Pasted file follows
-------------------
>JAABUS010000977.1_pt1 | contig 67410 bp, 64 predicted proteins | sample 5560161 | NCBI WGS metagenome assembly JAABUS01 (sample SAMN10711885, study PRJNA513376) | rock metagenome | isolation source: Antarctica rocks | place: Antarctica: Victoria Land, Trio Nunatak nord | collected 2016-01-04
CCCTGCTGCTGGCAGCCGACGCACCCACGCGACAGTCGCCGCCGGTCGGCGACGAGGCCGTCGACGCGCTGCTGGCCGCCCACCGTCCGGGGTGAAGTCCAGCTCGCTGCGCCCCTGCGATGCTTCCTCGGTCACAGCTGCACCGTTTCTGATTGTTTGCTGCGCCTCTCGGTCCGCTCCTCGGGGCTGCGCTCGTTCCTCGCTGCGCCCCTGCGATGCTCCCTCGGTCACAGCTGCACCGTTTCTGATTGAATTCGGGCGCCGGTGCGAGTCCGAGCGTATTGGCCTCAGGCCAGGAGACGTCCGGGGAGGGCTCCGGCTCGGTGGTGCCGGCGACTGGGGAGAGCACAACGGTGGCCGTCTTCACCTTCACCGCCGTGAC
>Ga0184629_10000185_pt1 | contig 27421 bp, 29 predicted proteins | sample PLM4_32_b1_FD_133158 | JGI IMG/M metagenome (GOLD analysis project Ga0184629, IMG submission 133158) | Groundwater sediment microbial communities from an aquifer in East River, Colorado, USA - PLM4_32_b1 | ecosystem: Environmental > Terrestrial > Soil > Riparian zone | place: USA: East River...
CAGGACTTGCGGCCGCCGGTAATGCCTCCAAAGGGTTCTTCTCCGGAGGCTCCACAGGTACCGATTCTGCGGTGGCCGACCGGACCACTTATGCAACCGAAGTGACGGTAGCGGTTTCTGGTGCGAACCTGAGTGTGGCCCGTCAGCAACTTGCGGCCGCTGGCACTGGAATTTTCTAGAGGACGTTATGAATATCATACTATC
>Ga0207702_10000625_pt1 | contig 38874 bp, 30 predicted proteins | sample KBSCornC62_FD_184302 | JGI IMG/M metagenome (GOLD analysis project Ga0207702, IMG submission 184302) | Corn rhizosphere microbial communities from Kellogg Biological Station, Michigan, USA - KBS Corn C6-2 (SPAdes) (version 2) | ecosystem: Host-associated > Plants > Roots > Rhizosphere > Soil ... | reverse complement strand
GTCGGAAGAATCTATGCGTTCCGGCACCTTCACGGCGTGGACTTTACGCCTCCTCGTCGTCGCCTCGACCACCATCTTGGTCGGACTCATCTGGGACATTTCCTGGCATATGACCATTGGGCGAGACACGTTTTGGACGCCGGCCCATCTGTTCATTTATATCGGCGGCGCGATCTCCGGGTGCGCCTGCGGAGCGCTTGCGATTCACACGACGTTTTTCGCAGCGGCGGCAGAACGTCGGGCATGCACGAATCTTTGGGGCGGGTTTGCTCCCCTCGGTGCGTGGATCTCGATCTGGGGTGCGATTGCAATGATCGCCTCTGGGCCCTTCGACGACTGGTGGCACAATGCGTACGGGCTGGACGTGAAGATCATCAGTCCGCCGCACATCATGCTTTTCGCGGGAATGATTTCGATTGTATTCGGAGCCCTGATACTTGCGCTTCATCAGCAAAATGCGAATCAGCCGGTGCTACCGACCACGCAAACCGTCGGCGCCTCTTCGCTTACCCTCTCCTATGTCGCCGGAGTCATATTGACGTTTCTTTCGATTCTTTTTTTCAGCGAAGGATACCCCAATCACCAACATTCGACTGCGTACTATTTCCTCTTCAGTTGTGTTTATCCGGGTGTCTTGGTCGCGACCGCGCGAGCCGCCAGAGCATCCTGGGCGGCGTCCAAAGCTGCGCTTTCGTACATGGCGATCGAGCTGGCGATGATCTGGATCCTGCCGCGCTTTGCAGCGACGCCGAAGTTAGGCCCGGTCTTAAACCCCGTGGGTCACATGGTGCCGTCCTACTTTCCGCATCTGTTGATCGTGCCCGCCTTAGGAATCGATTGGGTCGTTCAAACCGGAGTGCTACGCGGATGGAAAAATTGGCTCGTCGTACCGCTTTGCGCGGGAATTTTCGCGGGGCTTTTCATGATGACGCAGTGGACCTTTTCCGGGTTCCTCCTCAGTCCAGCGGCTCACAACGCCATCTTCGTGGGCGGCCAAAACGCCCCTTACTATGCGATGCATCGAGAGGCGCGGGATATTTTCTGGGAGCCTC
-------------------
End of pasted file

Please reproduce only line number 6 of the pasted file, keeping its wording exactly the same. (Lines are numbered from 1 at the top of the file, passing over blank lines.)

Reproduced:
GTCGGAAGAATCTATGCGTTCCGGCACCTTCACGGCGTGGACTTTACGCCTCCTCGTCGTCGCCTCGACCACCATCTTGGTCGGACTCATCTGGGACATTTCCTGGCATATGACCATTGGGCGAGACACGTTTTGGACGCCGGCCCATCTGTTCATTTATATCGGCGGCGCGATCTCCGGGTGCGCCTGCGGAGCGCTTGCGATTCACACGACGTTTTTCGCAGCGGCGGCAGAACGTCGGGCATGCACGAATCTTTGGGGCGGGTTTGCTCCCCTCGGTGCGTGGATCTCGATCTGGGGTGCGATTGCAATGATCGCCTCTGGGCCCTTCGACGACTGGTGGCACAATGCGTACGGGCTGGACGTGAAGATCATCAGTCCGCCGCACATCATGCTTTTCGCGGGAATGATTTCGATTGTATTCGGAGCCCTGATACTTGCGCTTCATCAGCAAAATGCGAATCAGCCGGTGCTACCGACCACGCAAACCGTCGGCGCCTCTTCGCTTACCCTCTCCTATGTCGCCGGAGTCATATTGACGTTTCTTTCGATTCTTTTTTTCAGCGAAGGATACCCCAATCACCAACATTCGACTGCGTACTATTTCCTCTTCAGTTGTGTTTATCCGGGTGTCTTGGTCGCGACCGCGCGAGCCGCCAGAGCATCCTGGGCGGCGTCCAAAGCTGCGCTTTCGTACATGGCGATCGAGCTGGCGATGATCTGGATCCTGCCGCGCTTTGCAGCGACGCCGAAGTTAGGCCCGGTCTTAAACCCCGTGGGTCACATGGTGCCGTCCTACTTTCCGCATCTGTTGATCGTGCCCGCCTTAGGAATCGATTGGGTCGTTCAAACCGGAGTGCTACGCGGATGGAAAAATTGGCTCGTCGTACCGCTTTGCGCGGGAATTTTCGCGGGGCTTTTCATGATGACGCAGTGGACCTTTTCCGGGTTCCTCCTCAGTCCAGCGGCTCACAACGCCATCTTCGTGGGCGGCCAAAACGCCCCTTACTATGCGATGCATCGAGAGGCGCGGGATATTTTCTGGGAGCCTC